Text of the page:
The Super League will revert to a more conventional structure next season after clubs today voted to scrap the Super-8s.
The decision was welcomed by Wigan owner and chairman Ian Lenagan, who has long been a critic of the current system and believed change was needed to revitalise the competition.
Next season is set to see 12 clubs compete over 29 rounds – home and away games padded by ‘loop’ fixtures – with a five-team play-offs and a one-up, one-down promotion and relegation aspect.
After the crunch summit in Manchester, he said his feeling was “total and utter relief”.
“We’ve now reached the start line,” he said. “I think it’s very positive for rugby league.
“We’ve put the divisions behind us now and we can get on with promoting this great game of ours.
“If you look at the fact 17 were against it, that is a big majority in favour of significant change, 66 per cent.
“I’m delighted with that. It’s a very positive vote for a positive future for rugby league and for Super League.”
Leeds were the one Super League club against the change.
Chief executive Gary Hetherington declined to comment after the meeting, saying he would reflect on the outcome before making any comment.
Featherstone chairman Mark Campbell, a member of the Championship and League 1 advisory panel which led the opposition to the RFL proposal, expressed his disappointment over the failure of the non-Super League clubs to provide a united front but called for the game to unite.
“I’m struggling to see why they would go with the proposal to be honest but everybody has got their own circumstances,” Campbell said.
“What alarms me is that some people who might not be at these clubs in the next couple of months (are) potentially voting to shape Featherstone’s future, which is quite a worry.
“We’ve lost the vote but it’s been a good process and we’ve done all we could to give everybody the information we thought they needed to know. It’s been a fair vote and we’ve got to get behind it now.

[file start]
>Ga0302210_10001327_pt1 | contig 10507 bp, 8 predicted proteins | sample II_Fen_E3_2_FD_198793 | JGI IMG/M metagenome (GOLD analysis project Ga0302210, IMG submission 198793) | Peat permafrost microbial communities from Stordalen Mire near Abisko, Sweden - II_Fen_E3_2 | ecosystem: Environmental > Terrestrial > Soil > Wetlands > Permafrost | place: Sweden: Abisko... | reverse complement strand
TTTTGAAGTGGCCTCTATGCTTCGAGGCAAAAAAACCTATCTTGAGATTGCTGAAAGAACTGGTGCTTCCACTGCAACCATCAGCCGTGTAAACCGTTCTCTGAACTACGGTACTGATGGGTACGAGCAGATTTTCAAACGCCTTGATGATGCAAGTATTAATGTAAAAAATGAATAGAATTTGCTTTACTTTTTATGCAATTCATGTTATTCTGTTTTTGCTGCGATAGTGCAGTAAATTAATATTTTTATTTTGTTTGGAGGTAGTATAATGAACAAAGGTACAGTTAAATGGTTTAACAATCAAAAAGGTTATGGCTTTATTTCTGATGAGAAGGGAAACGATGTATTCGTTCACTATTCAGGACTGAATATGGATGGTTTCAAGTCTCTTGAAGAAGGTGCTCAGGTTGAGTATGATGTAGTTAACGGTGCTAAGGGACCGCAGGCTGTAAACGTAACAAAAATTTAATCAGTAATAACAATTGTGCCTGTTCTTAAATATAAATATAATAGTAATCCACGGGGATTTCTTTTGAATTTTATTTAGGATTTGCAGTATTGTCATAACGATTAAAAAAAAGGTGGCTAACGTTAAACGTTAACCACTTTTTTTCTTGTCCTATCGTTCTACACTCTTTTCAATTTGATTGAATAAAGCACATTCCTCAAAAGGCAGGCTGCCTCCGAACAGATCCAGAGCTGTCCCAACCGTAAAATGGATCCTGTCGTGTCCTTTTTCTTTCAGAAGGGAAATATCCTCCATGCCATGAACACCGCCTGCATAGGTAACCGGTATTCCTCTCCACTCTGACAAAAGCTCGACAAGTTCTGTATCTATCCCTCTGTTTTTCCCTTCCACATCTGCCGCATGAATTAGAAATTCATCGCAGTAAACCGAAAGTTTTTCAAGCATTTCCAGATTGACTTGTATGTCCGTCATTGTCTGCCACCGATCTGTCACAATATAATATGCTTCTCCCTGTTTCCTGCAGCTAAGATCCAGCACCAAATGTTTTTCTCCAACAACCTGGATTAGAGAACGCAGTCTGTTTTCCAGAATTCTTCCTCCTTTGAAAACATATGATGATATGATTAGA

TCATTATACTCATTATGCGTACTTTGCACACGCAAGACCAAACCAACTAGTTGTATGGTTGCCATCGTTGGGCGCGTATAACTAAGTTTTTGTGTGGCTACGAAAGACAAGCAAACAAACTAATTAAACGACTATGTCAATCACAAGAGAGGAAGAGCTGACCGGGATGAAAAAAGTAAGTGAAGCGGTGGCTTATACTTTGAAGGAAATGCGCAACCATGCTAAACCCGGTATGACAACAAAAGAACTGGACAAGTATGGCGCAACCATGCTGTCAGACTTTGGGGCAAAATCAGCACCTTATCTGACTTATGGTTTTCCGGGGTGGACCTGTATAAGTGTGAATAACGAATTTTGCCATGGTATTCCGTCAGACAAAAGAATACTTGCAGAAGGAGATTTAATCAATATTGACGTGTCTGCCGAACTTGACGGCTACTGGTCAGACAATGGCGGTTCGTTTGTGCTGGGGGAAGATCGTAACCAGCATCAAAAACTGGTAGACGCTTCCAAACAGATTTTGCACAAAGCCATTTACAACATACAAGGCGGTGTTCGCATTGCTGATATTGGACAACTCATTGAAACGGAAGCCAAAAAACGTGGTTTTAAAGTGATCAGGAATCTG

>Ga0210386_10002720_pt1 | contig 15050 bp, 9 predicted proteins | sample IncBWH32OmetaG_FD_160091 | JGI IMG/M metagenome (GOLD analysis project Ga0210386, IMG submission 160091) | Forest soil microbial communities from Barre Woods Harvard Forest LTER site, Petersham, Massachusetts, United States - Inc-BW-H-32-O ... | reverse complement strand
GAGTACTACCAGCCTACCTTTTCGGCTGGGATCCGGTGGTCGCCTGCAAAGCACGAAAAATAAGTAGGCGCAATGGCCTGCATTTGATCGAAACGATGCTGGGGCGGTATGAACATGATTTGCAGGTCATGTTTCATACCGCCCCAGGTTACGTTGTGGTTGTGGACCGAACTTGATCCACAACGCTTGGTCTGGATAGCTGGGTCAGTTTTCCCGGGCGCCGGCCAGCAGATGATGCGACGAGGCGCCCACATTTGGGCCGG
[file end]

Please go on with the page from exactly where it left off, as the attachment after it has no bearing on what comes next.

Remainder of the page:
“I do believe in rugby league we are a family. Everybody has got their own thoughts on which way they wanted to go but we all love the game and I hope we all get behind this new structure and it works out for everybody.”
It was a secret ballot with 55 votes cast.
Super League clubs received two votes each, to match the number from the Championship and League One, with the remaining seven made up of bodies within the community game.
A majority vote was needed to pass the proposal so long as at least four votes came from Championship and/or League One clubs.
Initial reports suggested around 66 per cent of the vote was in favour for change.
This is the fourth year in which the Super-8s has been in force. Under the structure, Super League splits after 23 rounds, with the bottom four peeling off to form a new mini-division - the Qualifiers - and battle for their top-flight status along with the top quartet from the Championship.
Wigan, and the other top-flight clubs except from Leeds, made their stance clear when they took control of Super League from the RFL and brought in Robert Elstone as chief executive.
But their plans to revert to a more traditional format - including one-up, one-down promotion and relegation - met with resistance from some clubs, particularly in West Yorkshire, prompting the call of an EGM to settle the issue.
They wanted assurances over their level of funding beyond 2021.
That is the year the current Sky Sports contract expires; receding attendances and viewing figures has led to fears the next offer from the broadcasters will be on reduced terms, which was why Elstone was brought in with the brief of revitaling the competition before negotiations begin.